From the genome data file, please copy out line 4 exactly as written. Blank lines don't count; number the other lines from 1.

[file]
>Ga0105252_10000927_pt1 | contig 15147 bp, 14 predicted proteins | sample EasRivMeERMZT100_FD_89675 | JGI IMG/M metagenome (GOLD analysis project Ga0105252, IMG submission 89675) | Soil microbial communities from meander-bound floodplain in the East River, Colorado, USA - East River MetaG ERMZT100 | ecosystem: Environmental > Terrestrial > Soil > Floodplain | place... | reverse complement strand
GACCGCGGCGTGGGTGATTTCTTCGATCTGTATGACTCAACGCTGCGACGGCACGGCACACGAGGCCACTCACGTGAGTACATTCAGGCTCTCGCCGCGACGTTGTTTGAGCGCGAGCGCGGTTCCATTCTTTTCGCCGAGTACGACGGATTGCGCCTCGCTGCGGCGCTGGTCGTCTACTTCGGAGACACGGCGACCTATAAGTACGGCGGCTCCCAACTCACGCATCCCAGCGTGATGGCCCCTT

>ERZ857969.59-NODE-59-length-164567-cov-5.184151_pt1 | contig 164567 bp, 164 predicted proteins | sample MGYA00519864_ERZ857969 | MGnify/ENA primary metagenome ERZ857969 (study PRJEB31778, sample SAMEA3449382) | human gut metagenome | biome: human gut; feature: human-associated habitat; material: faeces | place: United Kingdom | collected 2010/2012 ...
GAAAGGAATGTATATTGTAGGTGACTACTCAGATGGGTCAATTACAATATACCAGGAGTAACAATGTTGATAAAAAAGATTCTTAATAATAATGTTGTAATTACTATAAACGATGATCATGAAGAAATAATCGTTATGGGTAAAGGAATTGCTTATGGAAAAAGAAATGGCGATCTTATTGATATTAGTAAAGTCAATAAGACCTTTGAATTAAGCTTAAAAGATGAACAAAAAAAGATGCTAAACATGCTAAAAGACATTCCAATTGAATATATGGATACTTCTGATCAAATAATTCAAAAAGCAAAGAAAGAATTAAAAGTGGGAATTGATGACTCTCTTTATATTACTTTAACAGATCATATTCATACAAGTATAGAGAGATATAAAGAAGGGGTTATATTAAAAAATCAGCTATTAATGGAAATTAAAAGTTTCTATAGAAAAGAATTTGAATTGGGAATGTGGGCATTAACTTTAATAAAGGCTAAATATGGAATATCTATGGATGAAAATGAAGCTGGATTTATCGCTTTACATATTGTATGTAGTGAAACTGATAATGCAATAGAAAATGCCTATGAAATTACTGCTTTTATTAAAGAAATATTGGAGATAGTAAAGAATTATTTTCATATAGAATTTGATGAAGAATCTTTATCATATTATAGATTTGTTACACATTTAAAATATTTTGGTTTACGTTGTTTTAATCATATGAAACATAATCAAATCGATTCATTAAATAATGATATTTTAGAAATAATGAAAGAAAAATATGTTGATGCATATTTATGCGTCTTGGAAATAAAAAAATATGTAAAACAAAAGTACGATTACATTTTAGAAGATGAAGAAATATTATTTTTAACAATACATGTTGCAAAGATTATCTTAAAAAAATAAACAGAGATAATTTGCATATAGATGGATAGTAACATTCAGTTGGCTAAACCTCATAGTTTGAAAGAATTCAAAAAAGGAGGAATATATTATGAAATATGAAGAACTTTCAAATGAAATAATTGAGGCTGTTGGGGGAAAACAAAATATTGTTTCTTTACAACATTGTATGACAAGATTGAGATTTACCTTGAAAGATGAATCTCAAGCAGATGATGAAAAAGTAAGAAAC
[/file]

GAAAGGAATGTATATTGTAGGTGACTACTCAGATGGGTCAATTACAATATACCAGGAGTAACAATGTTGATAAAAAAGATTCTTAATAATAATGTTGTAATTACTATAAACGATGATCATGAAGAAATAATCGTTATGGGTAAAGGAATTGCTTATGGAAAAAGAAATGGCGATCTTATTGATATTAGTAAAGTCAATAAGACCTTTGAATTAAGCTTAAAAGATGAACAAAAAAAGATGCTAAACATGCTAAAAGACATTCCAATTGAATATATGGATACTTCTGATCAAATAATTCAAAAAGCAAAGAAAGAATTAAAAGTGGGAATTGATGACTCTCTTTATATTACTTTAACAGATCATATTCATACAAGTATAGAGAGATATAAAGAAGGGGTTATATTAAAAAATCAGCTATTAATGGAAATTAAAAGTTTCTATAGAAAAGAATTTGAATTGGGAATGTGGGCATTAACTTTAATAAAGGCTAAATATGGAATATCTATGGATGAAAATGAAGCTGGATTTATCGCTTTACATATTGTATGTAGTGAAACTGATAATGCAATAGAAAATGCCTATGAAATTACTGCTTTTATTAAAGAAATATTGGAGATAGTAAAGAATTATTTTCATATAGAATTTGATGAAGAATCTTTATCATATTATAGATTTGTTACACATTTAAAATATTTTGGTTTACGTTGTTTTAATCATATGAAACATAATCAAATCGATTCATTAAATAATGATATTTTAGAAATAATGAAAGAAAAATATGTTGATGCATATTTATGCGTCTTGGAAATAAAAAAATATGTAAAACAAAAGTACGATTACATTTTAGAAGATGAAGAAATATTATTTTTAACAATACATGTTGCAAAGATTATCTTAAAAAAATAAACAGAGATAATTTGCATATAGATGGATAGTAACATTCAGTTGGCTAAACCTCATAGTTTGAAAGAATTCAAAAAAGGAGGAATATATTATGAAATATGAAGAACTTTCAAATGAAATAATTGAGGCTGTTGGGGGAAAACAAAATATTGTTTCTTTACAACATTGTATGACAAGATTGAGATTTACCTTGAAAGATGAATCTCAAGCAGATGATGAAAAAGTAAGAAAC